Lymeshko is one of many Ukrainians who have been seized by the FSB in occupied Crimea and accused of ‘sabotage’ charges, with the only ‘evidence’ ever presented being ‘videoed confessions’ extracted when the men were held incommunicado and without access to independent lawyers.

Iryna first learned of her husband’s arrest when she saw him on Russian television.  Then 25, Lymeshko had recently been defending Ukraine in Donbas, initially as part of a volunteer battalion linked with Right Sector, one of the Ukrainian nationalist movements that Russia has particularly demonized, and then as a contract soldier.  It was while he was serving in Donbas in 2016 that he met his wife, a medical student from Lviv who was working as a paramedic during the university holidays.

Lymeshko left the army after the couple’s daughter was born.  Iryna has since explained that her husband was offered work in occupied Crimea, and decided to go, brushing off her fears that he would be in danger as too pessimistic.

Iryna now knows that Lymeshko was seized on 12 August 2017 in Sudak (occupied Crimea) by men in balaclavas who said that they knew who he was and where he had served in the Army. He was taken to a basement, seemingly in the building now used by the FSB.  His captors proceeded to torture him through electric shocks and beatings, and also threatened reprisals against his family.   From the basement, he was taken to the place where they staged and videoed his supposed arrest.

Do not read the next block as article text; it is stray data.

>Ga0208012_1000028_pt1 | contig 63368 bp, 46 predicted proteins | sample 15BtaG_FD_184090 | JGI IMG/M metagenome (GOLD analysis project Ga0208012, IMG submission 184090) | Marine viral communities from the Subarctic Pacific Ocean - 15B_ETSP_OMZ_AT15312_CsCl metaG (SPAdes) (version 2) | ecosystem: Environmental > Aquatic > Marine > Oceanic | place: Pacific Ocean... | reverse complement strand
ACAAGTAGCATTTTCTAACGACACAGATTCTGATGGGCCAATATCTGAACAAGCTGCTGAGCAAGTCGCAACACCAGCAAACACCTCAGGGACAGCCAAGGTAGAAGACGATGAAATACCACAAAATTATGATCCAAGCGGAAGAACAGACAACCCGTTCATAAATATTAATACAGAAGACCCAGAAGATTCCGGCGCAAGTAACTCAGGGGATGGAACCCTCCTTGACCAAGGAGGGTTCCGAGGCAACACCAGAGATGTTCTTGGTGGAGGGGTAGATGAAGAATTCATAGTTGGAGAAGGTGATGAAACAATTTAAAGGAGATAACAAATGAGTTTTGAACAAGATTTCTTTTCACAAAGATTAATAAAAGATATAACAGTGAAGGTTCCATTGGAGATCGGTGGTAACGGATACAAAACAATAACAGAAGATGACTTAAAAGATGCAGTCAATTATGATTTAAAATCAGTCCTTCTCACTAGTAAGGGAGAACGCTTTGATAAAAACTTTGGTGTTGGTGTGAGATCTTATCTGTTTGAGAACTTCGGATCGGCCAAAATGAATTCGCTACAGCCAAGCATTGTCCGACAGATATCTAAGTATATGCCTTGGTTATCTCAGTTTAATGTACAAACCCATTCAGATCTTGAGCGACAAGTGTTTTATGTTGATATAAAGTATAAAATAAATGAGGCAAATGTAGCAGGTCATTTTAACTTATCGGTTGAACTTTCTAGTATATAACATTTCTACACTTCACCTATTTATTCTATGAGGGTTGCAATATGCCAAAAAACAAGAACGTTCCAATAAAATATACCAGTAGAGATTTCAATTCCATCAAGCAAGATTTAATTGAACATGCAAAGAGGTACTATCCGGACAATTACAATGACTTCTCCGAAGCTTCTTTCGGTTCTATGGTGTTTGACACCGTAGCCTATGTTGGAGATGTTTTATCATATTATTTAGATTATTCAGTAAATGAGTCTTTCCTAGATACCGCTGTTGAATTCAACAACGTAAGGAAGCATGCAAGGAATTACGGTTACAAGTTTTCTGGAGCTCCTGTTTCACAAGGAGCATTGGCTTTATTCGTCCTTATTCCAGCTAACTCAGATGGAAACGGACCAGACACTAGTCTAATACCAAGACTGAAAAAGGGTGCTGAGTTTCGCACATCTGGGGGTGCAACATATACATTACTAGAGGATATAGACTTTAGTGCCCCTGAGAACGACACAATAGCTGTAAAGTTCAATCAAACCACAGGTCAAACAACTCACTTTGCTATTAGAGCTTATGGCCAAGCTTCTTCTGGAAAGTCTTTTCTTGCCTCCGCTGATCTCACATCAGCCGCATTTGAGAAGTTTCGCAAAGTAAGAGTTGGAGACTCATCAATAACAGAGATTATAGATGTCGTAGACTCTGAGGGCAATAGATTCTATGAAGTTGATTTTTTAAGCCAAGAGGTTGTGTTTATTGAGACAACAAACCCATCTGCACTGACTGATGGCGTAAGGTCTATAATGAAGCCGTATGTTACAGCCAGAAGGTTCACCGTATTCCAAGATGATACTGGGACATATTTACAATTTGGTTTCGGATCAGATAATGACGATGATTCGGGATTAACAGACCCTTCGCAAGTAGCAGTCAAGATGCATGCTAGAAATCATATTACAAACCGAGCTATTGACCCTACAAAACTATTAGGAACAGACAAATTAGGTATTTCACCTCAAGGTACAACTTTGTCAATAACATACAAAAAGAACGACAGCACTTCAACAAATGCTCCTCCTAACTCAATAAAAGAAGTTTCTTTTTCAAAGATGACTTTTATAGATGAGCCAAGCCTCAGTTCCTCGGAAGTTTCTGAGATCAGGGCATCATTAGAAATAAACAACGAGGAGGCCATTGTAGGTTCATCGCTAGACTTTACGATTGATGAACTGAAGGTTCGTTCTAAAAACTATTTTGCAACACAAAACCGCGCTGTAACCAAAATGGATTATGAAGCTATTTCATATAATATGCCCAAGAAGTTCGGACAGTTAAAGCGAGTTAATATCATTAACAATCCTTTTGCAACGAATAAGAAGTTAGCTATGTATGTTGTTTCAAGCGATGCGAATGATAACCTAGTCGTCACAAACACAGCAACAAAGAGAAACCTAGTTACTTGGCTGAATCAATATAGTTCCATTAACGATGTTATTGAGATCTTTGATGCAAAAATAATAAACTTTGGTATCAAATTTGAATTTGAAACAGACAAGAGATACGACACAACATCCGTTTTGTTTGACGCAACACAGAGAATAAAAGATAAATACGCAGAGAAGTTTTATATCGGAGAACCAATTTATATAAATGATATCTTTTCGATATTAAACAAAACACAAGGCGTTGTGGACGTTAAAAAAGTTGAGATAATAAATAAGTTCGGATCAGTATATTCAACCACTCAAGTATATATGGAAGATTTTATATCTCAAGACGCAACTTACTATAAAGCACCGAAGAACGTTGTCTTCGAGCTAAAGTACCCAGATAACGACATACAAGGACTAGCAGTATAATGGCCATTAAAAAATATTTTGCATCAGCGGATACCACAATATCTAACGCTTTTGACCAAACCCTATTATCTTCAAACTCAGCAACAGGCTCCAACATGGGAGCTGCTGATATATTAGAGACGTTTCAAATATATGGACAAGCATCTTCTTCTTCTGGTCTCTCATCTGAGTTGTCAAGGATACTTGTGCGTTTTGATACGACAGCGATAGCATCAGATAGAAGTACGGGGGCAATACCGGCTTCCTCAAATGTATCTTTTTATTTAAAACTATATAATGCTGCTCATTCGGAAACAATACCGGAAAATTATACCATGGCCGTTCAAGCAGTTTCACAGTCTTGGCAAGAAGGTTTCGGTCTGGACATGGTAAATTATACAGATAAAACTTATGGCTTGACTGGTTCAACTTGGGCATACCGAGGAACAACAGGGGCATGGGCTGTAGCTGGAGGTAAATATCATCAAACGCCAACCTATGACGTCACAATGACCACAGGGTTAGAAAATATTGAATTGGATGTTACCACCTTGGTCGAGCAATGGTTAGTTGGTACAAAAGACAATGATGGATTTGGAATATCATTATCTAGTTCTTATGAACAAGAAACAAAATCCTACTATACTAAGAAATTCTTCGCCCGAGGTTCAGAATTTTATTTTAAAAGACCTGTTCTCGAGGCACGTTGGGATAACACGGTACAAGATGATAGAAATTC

The FSB reported Lymeshko’s arrest on 15 August, claiming that he had arrived in Crimea on 12 August, and that, through his arrest, they had “prevented several acts of sabotage against infrastructure and vital services in Crimea” He was supposed to be “an agent of the SBU in the Kherson oblast, sent to Crimea to carry out acts of sabotage. The video performance produced appeared to show Lymeshko being seized by a group of people who used force against him until he asserted that “they told me to cut an electricity post”.   He had allegedly planned to cut this concrete post with a handsaw which was seen lying on the ground near him.

A supposed ‘interrogation’ was shown in which Lymeshko, showing signs of having been beaten, ‘confessed’ to carrying out explosions on the electricity lines between Sudak and Novy Svyet in Crimea for somebody called ‘Andriy’ from the SBU. They also claimed that he was supposed to set fire to a forest in the Sudak – Rybachye – Alushta area and one other act of arson, and to cause a rock avalanche that would block the Sudak – Novyy Svet highway.